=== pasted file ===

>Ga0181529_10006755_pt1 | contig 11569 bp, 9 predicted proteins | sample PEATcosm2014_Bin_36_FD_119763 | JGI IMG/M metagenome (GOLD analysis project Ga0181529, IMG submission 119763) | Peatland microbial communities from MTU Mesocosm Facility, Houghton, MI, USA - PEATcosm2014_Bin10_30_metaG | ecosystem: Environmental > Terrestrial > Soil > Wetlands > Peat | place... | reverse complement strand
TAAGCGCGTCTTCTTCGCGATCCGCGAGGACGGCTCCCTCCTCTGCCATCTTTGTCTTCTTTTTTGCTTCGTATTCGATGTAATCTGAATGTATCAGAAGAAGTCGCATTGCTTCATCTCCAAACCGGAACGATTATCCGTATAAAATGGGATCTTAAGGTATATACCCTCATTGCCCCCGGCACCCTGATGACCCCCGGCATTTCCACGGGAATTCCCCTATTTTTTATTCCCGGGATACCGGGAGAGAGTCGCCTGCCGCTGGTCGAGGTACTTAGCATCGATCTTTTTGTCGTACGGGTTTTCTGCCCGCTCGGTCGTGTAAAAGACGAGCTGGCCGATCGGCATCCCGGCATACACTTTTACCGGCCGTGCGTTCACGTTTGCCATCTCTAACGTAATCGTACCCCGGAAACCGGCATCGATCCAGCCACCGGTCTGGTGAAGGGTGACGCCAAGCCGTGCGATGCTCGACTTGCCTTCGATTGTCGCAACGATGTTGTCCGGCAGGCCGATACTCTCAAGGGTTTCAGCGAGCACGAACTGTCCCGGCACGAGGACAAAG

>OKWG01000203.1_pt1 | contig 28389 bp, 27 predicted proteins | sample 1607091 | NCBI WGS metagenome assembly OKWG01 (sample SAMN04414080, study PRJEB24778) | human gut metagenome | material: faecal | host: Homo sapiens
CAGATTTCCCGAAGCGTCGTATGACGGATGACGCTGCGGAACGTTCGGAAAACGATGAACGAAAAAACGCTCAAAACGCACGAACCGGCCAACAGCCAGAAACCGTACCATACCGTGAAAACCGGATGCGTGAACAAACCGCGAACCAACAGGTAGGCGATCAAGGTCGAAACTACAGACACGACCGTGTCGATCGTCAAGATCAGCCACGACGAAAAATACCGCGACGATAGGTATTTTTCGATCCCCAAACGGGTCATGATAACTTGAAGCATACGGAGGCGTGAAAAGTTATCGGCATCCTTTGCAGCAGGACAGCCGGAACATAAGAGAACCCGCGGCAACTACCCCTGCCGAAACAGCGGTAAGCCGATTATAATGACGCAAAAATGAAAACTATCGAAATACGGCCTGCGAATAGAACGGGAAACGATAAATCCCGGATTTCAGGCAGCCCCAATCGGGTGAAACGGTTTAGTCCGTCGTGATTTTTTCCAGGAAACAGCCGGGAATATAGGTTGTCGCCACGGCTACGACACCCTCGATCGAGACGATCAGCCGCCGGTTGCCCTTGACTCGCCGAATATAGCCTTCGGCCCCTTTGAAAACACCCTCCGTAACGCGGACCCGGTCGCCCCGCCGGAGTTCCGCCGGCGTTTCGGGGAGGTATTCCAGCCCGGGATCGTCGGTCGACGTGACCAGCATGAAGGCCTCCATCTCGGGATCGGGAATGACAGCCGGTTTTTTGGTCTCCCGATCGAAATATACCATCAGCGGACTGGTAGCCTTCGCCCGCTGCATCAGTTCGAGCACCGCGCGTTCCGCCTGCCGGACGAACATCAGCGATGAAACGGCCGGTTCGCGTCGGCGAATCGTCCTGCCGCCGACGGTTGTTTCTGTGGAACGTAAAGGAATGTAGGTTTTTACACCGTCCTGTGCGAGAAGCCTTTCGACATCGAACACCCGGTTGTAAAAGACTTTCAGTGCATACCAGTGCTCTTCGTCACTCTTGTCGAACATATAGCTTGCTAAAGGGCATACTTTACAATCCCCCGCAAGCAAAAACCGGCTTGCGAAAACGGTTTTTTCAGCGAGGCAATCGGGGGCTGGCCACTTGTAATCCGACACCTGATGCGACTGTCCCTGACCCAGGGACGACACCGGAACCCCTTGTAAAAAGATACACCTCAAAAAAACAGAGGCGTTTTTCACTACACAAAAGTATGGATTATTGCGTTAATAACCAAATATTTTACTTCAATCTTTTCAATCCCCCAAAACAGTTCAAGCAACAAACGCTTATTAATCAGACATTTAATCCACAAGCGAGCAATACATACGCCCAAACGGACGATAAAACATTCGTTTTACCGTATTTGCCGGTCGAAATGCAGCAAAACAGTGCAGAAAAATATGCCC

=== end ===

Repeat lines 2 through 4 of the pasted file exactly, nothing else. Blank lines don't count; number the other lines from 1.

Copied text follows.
TAAGCGCGTCTTCTTCGCGATCCGCGAGGACGGCTCCCTCCTCTGCCATCTTTGTCTTCTTTTTTGCTTCGTATTCGATGTAATCTGAATGTATCAGAAGAAGTCGCATTGCTTCATCTCCAAACCGGAACGATTATCCGTATAAAATGGGATCTTAAGGTATATACCCTCATTGCCCCCGGCACCCTGATGACCCCCGGCATTTCCACGGGAATTCCCCTATTTTTTATTCCCGGGATACCGGGAGAGAGTCGCCTGCCGCTGGTCGAGGTACTTAGCATCGATCTTTTTGTCGTACGGGTTTTCTGCCCGCTCGGTCGTGTAAAAGACGAGCTGGCCGATCGGCATCCCGGCATACACTTTTACCGGCCGTGCGTTCACGTTTGCCATCTCTAACGTAATCGTACCCCGGAAACCGGCATCGATCCAGCCACCGGTCTGGTGAAGGGTGACGCCAAGCCGTGCGATGCTCGACTTGCCTTCGATTGTCGCAACGATGTTGTCCGGCAGGCCGATACTCTCAAGGGTTTCAGCGAGCACGAACTGTCCCGGCACGAGGACAAAG

>OKWG01000203.1_pt1 | contig 28389 bp, 27 predicted proteins | sample 1607091 | NCBI WGS metagenome assembly OKWG01 (sample SAMN04414080, study PRJEB24778) | human gut metagenome | material: faecal | host: Homo sapiens
CAGATTTCCCGAAGCGTCGTATGACGGATGACGCTGCGGAACGTTCGGAAAACGATGAACGAAAAAACGCTCAAAACGCACGAACCGGCCAACAGCCAGAAACCGTACCATACCGTGAAAACCGGATGCGTGAACAAACCGCGAACCAACAGGTAGGCGATCAAGGTCGAAACTACAGACACGACCGTGTCGATCGTCAAGATCAGCCACGACGAAAAATACCGCGACGATAGGTATTTTTCGATCCCCAAACGGGTCATGATAACTTGAAGCATACGGAGGCGTGAAAAGTTATCGGCATCCTTTGCAGCAGGACAGCCGGAACATAAGAGAACCCGCGGCAACTACCCCTGCCGAAACAGCGGTAAGCCGATTATAATGACGCAAAAATGAAAACTATCGAAATACGGCCTGCGAATAGAACGGGAAACGATAAATCCCGGATTTCAGGCAGCCCCAATCGGGTGAAACGGTTTAGTCCGTCGTGATTTTTTCCAGGAAACAGCCGGGAATATAGGTTGTCGCCACGGCTACGACACCCTCGATCGAGACGATCAGCCGCCGGTTGCCCTTGACTCGCCGAATATAGCCTTCGGCCCCTTTGAAAACACCCTCCGTAACGCGGACCCGGTCGCCCCGCCGGAGTTCCGCCGGCGTTTCGGGGAGGTATTCCAGCCCGGGATCGTCGGTCGACGTGACCAGCATGAAGGCCTCCATCTCGGGATCGGGAATGACAGCCGGTTTTTTGGTCTCCCGATCGAAATATACCATCAGCGGACTGGTAGCCTTCGCCCGCTGCATCAGTTCGAGCACCGCGCGTTCCGCCTGCCGGACGAACATCAGCGATGAAACGGCCGGTTCGCGTCGGCGAATCGTCCTGCCGCCGACGGTTGTTTCTGTGGAACGTAAAGGAATGTAGGTTTTTACACCGTCCTGTGCGAGAAGCCTTTCGACATCGAACACCCGGTTGTAAAAGACTTTCAGTGCATACCAGTGCTCTTCGTCACTCTTGTCGAACATATAGCTTGCTAAAGGGCATACTTTACAATCCCCCGCAAGCAAAAACCGGCTTGCGAAAACGGTTTTTTCAGCGAGGCAATCGGGGGCTGGCCACTTGTAATCCGACACCTGATGCGACTGTCCCTGACCCAGGGACGACACCGGAACCCCTTGTAAAAAGATACACCTCAAAAAAACAGAGGCGTTTTTCACTACACAAAAGTATGGATTATTGCGTTAATAACCAAATATTTTACTTCAATCTTTTCAATCCCCCAAAACAGTTCAAGCAACAAACGCTTATTAATCAGACATTTAATCCACAAGCGAGCAATACATACGCCCAAACGGACGATAAAACATTCGTTTTACCGTATTTGCCGGTCGAAATGCAGCAAAACAGTGCAGAAAAATATGCCC